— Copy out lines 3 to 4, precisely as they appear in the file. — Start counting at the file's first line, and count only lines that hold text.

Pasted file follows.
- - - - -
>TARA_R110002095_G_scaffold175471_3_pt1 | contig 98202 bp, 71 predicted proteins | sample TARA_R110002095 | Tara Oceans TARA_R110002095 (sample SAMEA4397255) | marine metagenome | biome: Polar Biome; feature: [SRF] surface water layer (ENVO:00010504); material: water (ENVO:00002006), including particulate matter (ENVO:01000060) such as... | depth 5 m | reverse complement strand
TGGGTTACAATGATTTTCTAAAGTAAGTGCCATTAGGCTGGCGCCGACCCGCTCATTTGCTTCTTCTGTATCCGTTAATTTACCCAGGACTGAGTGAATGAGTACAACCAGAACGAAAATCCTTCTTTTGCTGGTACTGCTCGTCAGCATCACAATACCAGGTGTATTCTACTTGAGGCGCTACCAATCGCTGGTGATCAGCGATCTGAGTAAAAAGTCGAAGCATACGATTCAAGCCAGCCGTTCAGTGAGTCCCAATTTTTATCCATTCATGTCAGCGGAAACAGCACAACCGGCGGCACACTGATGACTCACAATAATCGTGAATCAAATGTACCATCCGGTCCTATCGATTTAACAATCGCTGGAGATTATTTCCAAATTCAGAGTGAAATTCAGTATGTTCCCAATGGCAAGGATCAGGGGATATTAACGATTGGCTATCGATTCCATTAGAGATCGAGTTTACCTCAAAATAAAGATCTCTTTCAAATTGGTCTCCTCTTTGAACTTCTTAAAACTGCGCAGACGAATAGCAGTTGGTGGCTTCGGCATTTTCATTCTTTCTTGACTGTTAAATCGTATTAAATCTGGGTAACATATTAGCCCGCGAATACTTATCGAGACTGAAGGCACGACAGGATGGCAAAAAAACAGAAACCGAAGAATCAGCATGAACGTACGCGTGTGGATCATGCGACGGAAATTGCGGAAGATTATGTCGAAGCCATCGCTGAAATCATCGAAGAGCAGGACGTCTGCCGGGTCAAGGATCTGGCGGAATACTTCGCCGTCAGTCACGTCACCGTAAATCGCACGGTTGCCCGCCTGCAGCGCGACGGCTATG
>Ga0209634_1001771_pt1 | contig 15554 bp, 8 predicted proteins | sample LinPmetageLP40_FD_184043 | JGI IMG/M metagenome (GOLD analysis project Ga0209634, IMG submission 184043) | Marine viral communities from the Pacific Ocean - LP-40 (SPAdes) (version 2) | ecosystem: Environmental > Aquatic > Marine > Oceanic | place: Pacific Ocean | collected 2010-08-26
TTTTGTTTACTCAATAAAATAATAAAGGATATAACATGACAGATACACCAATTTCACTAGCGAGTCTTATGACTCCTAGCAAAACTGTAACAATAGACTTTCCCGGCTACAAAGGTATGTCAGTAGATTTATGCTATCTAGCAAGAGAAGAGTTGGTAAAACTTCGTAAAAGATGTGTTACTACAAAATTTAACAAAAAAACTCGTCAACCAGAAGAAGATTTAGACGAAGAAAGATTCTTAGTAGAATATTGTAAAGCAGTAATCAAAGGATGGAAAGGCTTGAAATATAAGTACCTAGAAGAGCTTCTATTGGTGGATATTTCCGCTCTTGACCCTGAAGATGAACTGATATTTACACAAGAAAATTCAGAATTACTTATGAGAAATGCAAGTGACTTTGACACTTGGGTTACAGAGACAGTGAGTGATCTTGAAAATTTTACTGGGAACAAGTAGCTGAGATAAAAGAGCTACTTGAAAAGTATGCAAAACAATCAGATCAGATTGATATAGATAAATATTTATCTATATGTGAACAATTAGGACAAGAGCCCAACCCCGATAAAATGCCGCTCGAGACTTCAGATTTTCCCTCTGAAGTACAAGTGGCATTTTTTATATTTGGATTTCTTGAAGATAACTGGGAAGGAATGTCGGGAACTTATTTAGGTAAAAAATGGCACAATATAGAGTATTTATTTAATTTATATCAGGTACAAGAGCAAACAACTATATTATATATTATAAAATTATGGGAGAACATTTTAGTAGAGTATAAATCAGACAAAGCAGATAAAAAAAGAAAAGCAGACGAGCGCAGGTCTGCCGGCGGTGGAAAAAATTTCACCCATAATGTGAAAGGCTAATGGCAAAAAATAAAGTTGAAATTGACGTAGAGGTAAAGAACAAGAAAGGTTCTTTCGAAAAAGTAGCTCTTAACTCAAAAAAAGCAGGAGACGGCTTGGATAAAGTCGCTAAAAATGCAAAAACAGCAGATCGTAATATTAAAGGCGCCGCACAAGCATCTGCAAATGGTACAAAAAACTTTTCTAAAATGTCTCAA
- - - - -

>Ga0209634_1001771_pt1 | contig 15554 bp, 8 predicted proteins | sample LinPmetageLP40_FD_184043 | JGI IMG/M metagenome (GOLD analysis project Ga0209634, IMG submission 184043) | Marine viral communities from the Pacific Ocean - LP-40 (SPAdes) (version 2) | ecosystem: Environmental > Aquatic > Marine > Oceanic | place: Pacific Ocean | collected 2010-08-26
TTTTGTTTACTCAATAAAATAATAAAGGATATAACATGACAGATACACCAATTTCACTAGCGAGTCTTATGACTCCTAGCAAAACTGTAACAATAGACTTTCCCGGCTACAAAGGTATGTCAGTAGATTTATGCTATCTAGCAAGAGAAGAGTTGGTAAAACTTCGTAAAAGATGTGTTACTACAAAATTTAACAAAAAAACTCGTCAACCAGAAGAAGATTTAGACGAAGAAAGATTCTTAGTAGAATATTGTAAAGCAGTAATCAAAGGATGGAAAGGCTTGAAATATAAGTACCTAGAAGAGCTTCTATTGGTGGATATTTCCGCTCTTGACCCTGAAGATGAACTGATATTTACACAAGAAAATTCAGAATTACTTATGAGAAATGCAAGTGACTTTGACACTTGGGTTACAGAGACAGTGAGTGATCTTGAAAATTTTACTGGGAACAAGTAGCTGAGATAAAAGAGCTACTTGAAAAGTATGCAAAACAATCAGATCAGATTGATATAGATAAATATTTATCTATATGTGAACAATTAGGACAAGAGCCCAACCCCGATAAAATGCCGCTCGAGACTTCAGATTTTCCCTCTGAAGTACAAGTGGCATTTTTTATATTTGGATTTCTTGAAGATAACTGGGAAGGAATGTCGGGAACTTATTTAGGTAAAAAATGGCACAATATAGAGTATTTATTTAATTTATATCAGGTACAAGAGCAAACAACTATATTATATATTATAAAATTATGGGAGAACATTTTAGTAGAGTATAAATCAGACAAAGCAGATAAAAAAAGAAAAGCAGACGAGCGCAGGTCTGCCGGCGGTGGAAAAAATTTCACCCATAATGTGAAAGGCTAATGGCAAAAAATAAAGTTGAAATTGACGTAGAGGTAAAGAACAAGAAAGGTTCTTTCGAAAAAGTAGCTCTTAACTCAAAAAAAGCAGGAGACGGCTTGGATAAAGTCGCTAAAAATGCAAAAACAGCAGATCGTAATATTAAAGGCGCCGCACAAGCATCTGCAAATGGTACAAAAAACTTTTCTAAAATGTCTCAA